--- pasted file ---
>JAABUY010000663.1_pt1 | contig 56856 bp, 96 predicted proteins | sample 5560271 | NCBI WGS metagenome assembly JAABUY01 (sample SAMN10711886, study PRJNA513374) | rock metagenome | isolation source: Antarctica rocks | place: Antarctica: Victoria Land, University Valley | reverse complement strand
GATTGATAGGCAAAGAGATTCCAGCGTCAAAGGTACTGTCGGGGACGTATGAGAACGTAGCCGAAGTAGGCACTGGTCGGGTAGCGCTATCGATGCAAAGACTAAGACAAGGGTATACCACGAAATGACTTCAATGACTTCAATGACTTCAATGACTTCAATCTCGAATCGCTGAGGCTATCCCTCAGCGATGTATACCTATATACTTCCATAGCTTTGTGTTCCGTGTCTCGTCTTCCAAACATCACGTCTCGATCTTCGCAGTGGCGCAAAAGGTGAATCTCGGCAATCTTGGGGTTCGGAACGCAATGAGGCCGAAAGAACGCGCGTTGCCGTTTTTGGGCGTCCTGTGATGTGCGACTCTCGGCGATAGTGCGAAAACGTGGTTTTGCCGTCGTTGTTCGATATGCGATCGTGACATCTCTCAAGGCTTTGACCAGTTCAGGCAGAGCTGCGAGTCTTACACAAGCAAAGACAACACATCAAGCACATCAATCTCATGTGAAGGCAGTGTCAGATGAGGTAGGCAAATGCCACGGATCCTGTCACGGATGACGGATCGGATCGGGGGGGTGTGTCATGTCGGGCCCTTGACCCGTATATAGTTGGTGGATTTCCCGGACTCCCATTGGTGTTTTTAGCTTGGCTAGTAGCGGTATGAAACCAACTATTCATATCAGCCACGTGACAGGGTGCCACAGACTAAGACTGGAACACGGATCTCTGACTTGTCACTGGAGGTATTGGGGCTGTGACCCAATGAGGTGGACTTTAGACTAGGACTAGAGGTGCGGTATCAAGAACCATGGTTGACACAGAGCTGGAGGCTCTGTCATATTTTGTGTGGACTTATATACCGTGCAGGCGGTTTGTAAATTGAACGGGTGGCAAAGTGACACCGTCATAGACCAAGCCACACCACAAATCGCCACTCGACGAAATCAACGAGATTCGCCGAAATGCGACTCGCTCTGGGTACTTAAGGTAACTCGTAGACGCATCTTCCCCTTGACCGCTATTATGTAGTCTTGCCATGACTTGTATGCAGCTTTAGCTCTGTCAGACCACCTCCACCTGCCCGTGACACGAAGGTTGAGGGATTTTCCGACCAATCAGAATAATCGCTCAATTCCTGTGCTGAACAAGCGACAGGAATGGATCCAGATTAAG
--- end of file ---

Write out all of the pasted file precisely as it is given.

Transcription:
>JAABUY010000663.1_pt1 | contig 56856 bp, 96 predicted proteins | sample 5560271 | NCBI WGS metagenome assembly JAABUY01 (sample SAMN10711886, study PRJNA513374) | rock metagenome | isolation source: Antarctica rocks | place: Antarctica: Victoria Land, University Valley | reverse complement strand
GATTGATAGGCAAAGAGATTCCAGCGTCAAAGGTACTGTCGGGGACGTATGAGAACGTAGCCGAAGTAGGCACTGGTCGGGTAGCGCTATCGATGCAAAGACTAAGACAAGGGTATACCACGAAATGACTTCAATGACTTCAATGACTTCAATGACTTCAATCTCGAATCGCTGAGGCTATCCCTCAGCGATGTATACCTATATACTTCCATAGCTTTGTGTTCCGTGTCTCGTCTTCCAAACATCACGTCTCGATCTTCGCAGTGGCGCAAAAGGTGAATCTCGGCAATCTTGGGGTTCGGAACGCAATGAGGCCGAAAGAACGCGCGTTGCCGTTTTTGGGCGTCCTGTGATGTGCGACTCTCGGCGATAGTGCGAAAACGTGGTTTTGCCGTCGTTGTTCGATATGCGATCGTGACATCTCTCAAGGCTTTGACCAGTTCAGGCAGAGCTGCGAGTCTTACACAAGCAAAGACAACACATCAAGCACATCAATCTCATGTGAAGGCAGTGTCAGATGAGGTAGGCAAATGCCACGGATCCTGTCACGGATGACGGATCGGATCGGGGGGGTGTGTCATGTCGGGCCCTTGACCCGTATATAGTTGGTGGATTTCCCGGACTCCCATTGGTGTTTTTAGCTTGGCTAGTAGCGGTATGAAACCAACTATTCATATCAGCCACGTGACAGGGTGCCACAGACTAAGACTGGAACACGGATCTCTGACTTGTCACTGGAGGTATTGGGGCTGTGACCCAATGAGGTGGACTTTAGACTAGGACTAGAGGTGCGGTATCAAGAACCATGGTTGACACAGAGCTGGAGGCTCTGTCATATTTTGTGTGGACTTATATACCGTGCAGGCGGTTTGTAAATTGAACGGGTGGCAAAGTGACACCGTCATAGACCAAGCCACACCACAAATCGCCACTCGACGAAATCAACGAGATTCGCCGAAATGCGACTCGCTCTGGGTACTTAAGGTAACTCGTAGACGCATCTTCCCCTTGACCGCTATTATGTAGTCTTGCCATGACTTGTATGCAGCTTTAGCTCTGTCAGACCACCTCCACCTGCCCGTGACACGAAGGTTGAGGGATTTTCCGACCAATCAGAATAATCGCTCAATTCCTGTGCTGAACAAGCGACAGGAATGGATCCAGATTAAG